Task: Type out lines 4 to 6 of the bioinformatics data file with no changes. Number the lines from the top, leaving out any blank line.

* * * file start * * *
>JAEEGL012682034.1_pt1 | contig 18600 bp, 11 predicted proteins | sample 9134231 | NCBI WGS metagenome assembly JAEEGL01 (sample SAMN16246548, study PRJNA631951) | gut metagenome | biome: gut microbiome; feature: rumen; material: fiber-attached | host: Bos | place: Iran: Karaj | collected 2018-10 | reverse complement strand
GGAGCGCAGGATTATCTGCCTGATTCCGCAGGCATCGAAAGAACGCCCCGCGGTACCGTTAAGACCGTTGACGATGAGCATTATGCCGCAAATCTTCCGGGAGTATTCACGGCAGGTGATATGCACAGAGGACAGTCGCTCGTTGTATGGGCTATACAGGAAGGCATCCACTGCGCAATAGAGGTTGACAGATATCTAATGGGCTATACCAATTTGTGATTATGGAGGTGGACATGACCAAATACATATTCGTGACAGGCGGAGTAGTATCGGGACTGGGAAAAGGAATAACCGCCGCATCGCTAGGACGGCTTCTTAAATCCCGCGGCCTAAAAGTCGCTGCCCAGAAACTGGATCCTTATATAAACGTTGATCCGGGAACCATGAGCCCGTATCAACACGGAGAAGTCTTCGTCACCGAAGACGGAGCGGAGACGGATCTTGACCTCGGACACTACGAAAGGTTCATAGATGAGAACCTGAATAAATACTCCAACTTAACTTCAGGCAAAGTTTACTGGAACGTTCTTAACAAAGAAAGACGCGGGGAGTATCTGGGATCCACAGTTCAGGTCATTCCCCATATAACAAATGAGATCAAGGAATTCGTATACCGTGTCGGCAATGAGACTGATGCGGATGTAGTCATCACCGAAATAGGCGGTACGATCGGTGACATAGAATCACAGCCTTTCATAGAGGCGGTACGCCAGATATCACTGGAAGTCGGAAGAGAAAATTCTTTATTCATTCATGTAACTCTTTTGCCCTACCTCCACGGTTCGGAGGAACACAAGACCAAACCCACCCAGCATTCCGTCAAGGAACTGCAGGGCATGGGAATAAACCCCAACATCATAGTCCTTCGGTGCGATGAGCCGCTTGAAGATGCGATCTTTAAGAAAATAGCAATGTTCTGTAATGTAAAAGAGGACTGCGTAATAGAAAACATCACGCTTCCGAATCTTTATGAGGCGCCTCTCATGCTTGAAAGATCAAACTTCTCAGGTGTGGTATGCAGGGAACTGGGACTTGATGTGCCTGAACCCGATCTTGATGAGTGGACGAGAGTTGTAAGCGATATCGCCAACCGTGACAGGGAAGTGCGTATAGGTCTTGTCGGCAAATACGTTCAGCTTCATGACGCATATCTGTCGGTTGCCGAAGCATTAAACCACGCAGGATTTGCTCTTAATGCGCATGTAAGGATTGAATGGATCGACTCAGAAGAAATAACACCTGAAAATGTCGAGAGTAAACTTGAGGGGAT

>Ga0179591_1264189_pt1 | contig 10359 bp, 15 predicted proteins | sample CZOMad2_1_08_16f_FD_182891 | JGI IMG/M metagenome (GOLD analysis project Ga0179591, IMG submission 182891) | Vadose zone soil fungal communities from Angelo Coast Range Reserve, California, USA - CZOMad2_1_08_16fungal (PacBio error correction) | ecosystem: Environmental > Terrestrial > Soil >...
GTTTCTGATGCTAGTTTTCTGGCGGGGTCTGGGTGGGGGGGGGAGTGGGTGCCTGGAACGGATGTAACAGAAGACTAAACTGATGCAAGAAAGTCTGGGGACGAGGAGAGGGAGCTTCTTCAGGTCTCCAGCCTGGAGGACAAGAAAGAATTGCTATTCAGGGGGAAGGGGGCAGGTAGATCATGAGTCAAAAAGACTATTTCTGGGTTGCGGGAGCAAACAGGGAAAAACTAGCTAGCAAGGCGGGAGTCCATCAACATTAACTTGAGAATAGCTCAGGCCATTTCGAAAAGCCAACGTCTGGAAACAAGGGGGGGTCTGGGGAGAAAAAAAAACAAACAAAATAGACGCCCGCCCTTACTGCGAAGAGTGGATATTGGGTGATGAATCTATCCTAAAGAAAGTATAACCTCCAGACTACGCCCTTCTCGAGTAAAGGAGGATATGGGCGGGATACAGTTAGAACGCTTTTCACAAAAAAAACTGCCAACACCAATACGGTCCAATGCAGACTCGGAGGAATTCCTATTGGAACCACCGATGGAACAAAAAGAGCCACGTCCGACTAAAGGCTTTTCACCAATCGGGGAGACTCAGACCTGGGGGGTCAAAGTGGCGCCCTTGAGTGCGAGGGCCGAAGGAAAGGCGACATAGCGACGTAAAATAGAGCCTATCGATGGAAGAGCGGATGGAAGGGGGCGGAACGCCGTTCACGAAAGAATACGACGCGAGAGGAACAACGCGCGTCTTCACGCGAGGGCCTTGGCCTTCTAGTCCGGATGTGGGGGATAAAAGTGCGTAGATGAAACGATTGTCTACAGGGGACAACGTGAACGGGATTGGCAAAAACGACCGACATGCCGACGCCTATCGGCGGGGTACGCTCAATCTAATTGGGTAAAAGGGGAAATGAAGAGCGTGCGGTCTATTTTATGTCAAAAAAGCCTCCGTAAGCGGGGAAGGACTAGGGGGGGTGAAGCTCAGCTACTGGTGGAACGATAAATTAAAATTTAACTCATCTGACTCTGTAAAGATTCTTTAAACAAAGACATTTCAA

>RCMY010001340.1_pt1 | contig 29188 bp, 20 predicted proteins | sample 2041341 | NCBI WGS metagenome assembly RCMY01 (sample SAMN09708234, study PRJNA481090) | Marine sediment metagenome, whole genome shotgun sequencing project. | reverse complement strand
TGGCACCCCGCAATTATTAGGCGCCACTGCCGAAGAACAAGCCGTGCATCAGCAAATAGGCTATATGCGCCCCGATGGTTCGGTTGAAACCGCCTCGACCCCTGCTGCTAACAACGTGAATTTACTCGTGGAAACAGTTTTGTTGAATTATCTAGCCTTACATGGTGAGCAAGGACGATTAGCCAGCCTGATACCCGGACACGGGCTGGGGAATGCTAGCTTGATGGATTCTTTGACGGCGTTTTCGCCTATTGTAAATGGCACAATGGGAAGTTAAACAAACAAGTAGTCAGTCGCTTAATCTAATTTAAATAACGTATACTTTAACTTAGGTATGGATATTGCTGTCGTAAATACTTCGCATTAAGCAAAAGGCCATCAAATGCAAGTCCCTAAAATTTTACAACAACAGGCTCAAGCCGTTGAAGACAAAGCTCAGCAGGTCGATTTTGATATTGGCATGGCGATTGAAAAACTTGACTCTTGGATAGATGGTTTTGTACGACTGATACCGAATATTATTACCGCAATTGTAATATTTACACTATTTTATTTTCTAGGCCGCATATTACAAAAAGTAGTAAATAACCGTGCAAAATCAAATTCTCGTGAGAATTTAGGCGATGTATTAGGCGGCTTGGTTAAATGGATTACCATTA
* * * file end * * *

GTTTCTGATGCTAGTTTTCTGGCGGGGTCTGGGTGGGGGGGGGAGTGGGTGCCTGGAACGGATGTAACAGAAGACTAAACTGATGCAAGAAAGTCTGGGGACGAGGAGAGGGAGCTTCTTCAGGTCTCCAGCCTGGAGGACAAGAAAGAATTGCTATTCAGGGGGAAGGGGGCAGGTAGATCATGAGTCAAAAAGACTATTTCTGGGTTGCGGGAGCAAACAGGGAAAAACTAGCTAGCAAGGCGGGAGTCCATCAACATTAACTTGAGAATAGCTCAGGCCATTTCGAAAAGCCAACGTCTGGAAACAAGGGGGGGTCTGGGGAGAAAAAAAAACAAACAAAATAGACGCCCGCCCTTACTGCGAAGAGTGGATATTGGGTGATGAATCTATCCTAAAGAAAGTATAACCTCCAGACTACGCCCTTCTCGAGTAAAGGAGGATATGGGCGGGATACAGTTAGAACGCTTTTCACAAAAAAAACTGCCAACACCAATACGGTCCAATGCAGACTCGGAGGAATTCCTATTGGAACCACCGATGGAACAAAAAGAGCCACGTCCGACTAAAGGCTTTTCACCAATCGGGGAGACTCAGACCTGGGGGGTCAAAGTGGCGCCCTTGAGTGCGAGGGCCGAAGGAAAGGCGACATAGCGACGTAAAATAGAGCCTATCGATGGAAGAGCGGATGGAAGGGGGCGGAACGCCGTTCACGAAAGAATACGACGCGAGAGGAACAACGCGCGTCTTCACGCGAGGGCCTTGGCCTTCTAGTCCGGATGTGGGGGATAAAAGTGCGTAGATGAAACGATTGTCTACAGGGGACAACGTGAACGGGATTGGCAAAAACGACCGACATGCCGACGCCTATCGGCGGGGTACGCTCAATCTAATTGGGTAAAAGGGGAAATGAAGAGCGTGCGGTCTATTTTATGTCAAAAAAGCCTCCGTAAGCGGGGAAGGACTAGGGGGGGTGAAGCTCAGCTACTGGTGGAACGATAAATTAAAATTTAACTCATCTGACTCTGTAAAGATTCTTTAAACAAAGACATTTCAA

>RCMY010001340.1_pt1 | contig 29188 bp, 20 predicted proteins | sample 2041341 | NCBI WGS metagenome assembly RCMY01 (sample SAMN09708234, study PRJNA481090) | Marine sediment metagenome, whole genome shotgun sequencing project. | reverse complement strand
TGGCACCCCGCAATTATTAGGCGCCACTGCCGAAGAACAAGCCGTGCATCAGCAAATAGGCTATATGCGCCCCGATGGTTCGGTTGAAACCGCCTCGACCCCTGCTGCTAACAACGTGAATTTACTCGTGGAAACAGTTTTGTTGAATTATCTAGCCTTACATGGTGAGCAAGGACGATTAGCCAGCCTGATACCCGGACACGGGCTGGGGAATGCTAGCTTGATGGATTCTTTGACGGCGTTTTCGCCTATTGTAAATGGCACAATGGGAAGTTAAACAAACAAGTAGTCAGTCGCTTAATCTAATTTAAATAACGTATACTTTAACTTAGGTATGGATATTGCTGTCGTAAATACTTCGCATTAAGCAAAAGGCCATCAAATGCAAGTCCCTAAAATTTTACAACAACAGGCTCAAGCCGTTGAAGACAAAGCTCAGCAGGTCGATTTTGATATTGGCATGGCGATTGAAAAACTTGACTCTTGGATAGATGGTTTTGTACGACTGATACCGAATATTATTACCGCAATTGTAATATTTACACTATTTTATTTTCTAGGCCGCATATTACAAAAAGTAGTAAATAACCGTGCAAAATCAAATTCTCGTGAGAATTTAGGCGATGTATTAGGCGGCTTGGTTAAATGGATTACCATTA